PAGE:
Top500 Trends: Movement on Top, but Record Low Turnover

June 25, 2020

The 55th installment of the Top500 list saw strong activity in the leadership segment with four new systems in the top ten and a crowning achievement from the f Read more…

By Tiffany Trader

Supercomputer Modeling Tests How COVID-19 Spreads in Grocery Stores

April 8, 2020

In the COVID-19 era, many people are treating simple activities like getting gas or groceries with caution as they try to heed social distancing mandates and protect their own health. Still, significant uncertainty surrounds the relative risk of different activities, and conflicting information is prevalent. A team of Finnish researchers set out to address some of these uncertainties by... Read more…

By Oliver Peckham

[email protected] Turns Its Massive Crowdsourced Computer Network Against COVID-19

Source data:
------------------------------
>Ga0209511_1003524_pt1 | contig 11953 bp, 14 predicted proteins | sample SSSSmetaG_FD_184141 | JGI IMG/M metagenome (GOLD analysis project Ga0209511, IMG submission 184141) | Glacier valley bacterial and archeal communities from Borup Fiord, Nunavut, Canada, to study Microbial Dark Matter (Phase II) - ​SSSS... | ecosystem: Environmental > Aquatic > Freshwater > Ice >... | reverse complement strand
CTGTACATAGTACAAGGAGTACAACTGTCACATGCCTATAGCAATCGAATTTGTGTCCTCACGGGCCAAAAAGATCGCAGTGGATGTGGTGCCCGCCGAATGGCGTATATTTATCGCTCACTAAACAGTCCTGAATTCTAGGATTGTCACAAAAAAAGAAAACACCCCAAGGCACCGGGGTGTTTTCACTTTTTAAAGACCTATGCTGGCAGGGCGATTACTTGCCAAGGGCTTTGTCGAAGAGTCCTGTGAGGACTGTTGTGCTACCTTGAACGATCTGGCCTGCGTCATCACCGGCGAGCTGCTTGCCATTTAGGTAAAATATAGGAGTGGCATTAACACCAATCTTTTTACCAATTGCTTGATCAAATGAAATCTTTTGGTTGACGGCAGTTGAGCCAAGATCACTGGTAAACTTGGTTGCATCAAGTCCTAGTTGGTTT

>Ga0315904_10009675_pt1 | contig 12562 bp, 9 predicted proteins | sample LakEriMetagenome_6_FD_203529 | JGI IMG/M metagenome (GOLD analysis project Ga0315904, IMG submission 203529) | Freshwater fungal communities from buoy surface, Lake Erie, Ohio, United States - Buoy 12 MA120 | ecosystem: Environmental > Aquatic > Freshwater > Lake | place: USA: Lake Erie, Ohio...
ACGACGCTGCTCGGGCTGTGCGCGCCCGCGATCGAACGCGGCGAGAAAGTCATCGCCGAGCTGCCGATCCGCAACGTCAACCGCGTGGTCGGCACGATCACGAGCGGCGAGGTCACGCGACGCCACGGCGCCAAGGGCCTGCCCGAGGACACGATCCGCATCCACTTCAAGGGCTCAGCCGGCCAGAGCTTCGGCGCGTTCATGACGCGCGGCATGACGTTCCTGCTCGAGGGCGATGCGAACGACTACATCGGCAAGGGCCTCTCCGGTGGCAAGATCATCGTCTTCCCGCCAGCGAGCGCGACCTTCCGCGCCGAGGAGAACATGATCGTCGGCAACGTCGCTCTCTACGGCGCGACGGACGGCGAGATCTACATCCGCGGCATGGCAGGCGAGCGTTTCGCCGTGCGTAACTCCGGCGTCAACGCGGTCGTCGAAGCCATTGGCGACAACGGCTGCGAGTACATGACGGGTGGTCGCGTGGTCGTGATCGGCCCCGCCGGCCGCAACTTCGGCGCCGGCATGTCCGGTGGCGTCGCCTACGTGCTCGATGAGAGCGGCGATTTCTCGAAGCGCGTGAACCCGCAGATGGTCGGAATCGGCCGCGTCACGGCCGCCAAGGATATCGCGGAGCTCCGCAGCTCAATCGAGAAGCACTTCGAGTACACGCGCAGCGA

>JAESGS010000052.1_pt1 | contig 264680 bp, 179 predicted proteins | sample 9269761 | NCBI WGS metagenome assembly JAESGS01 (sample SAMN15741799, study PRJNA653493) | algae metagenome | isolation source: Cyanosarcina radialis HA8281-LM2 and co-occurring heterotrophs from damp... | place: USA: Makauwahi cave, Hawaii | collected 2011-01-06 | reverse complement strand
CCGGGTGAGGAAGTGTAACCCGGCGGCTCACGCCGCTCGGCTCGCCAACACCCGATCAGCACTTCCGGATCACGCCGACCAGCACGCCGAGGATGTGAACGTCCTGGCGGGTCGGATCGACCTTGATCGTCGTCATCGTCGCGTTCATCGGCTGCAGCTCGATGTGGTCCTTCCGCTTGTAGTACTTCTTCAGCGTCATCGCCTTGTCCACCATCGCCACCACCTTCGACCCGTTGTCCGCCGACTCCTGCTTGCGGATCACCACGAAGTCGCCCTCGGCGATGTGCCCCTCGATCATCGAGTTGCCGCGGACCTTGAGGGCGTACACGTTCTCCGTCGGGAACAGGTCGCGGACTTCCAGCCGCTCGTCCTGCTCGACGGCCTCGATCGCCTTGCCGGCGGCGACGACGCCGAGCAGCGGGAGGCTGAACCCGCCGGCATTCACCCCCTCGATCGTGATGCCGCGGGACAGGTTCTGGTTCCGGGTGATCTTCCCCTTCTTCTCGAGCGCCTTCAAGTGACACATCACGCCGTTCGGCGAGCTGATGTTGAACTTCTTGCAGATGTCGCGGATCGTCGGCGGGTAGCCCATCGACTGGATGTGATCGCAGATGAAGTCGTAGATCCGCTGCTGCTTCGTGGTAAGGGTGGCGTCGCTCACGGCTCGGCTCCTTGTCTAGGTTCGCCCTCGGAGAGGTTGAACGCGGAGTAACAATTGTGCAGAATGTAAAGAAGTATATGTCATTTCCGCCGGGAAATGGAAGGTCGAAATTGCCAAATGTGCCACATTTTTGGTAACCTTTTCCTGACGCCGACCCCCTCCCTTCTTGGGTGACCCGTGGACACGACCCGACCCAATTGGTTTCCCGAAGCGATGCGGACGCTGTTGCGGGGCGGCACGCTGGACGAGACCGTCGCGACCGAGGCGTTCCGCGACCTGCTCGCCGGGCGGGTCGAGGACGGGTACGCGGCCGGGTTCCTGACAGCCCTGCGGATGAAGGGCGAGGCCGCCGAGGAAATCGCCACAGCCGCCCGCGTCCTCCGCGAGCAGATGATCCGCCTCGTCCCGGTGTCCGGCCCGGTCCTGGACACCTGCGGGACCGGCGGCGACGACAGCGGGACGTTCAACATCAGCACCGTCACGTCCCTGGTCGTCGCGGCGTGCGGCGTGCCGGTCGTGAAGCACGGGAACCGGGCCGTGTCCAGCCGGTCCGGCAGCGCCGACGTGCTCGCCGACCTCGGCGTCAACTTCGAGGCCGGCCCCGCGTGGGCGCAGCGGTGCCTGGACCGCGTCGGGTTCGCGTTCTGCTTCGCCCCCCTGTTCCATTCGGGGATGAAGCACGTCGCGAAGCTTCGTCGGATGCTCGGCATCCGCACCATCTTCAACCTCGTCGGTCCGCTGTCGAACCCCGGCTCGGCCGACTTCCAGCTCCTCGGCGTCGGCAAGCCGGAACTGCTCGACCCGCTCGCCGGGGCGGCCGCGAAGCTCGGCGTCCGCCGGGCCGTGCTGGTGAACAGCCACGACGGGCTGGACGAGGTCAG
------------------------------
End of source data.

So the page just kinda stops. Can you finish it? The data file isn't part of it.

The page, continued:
March 16, 2020

For gamers, fighting against a global crisis is usually pure fantasy – but now, it’s looking more like a reality. As supercomputers around the world spin up Read more…

By Oliver Peckham

[email protected] Rallies a Legion of Computers Against the Coronavirus

March 24, 2020

Last week, we highlighted [email protected], a massive, crowdsourced computer network that has turned its resources against the coronavirus pandemic sweeping the globe – but [email protected] isn’t the only game in town. The internet is buzzing with crowdsourced computing... Read more…

By Oliver Peckham

Supercomputer Simulations Reveal the Fate of the Neanderthals

May 25, 2020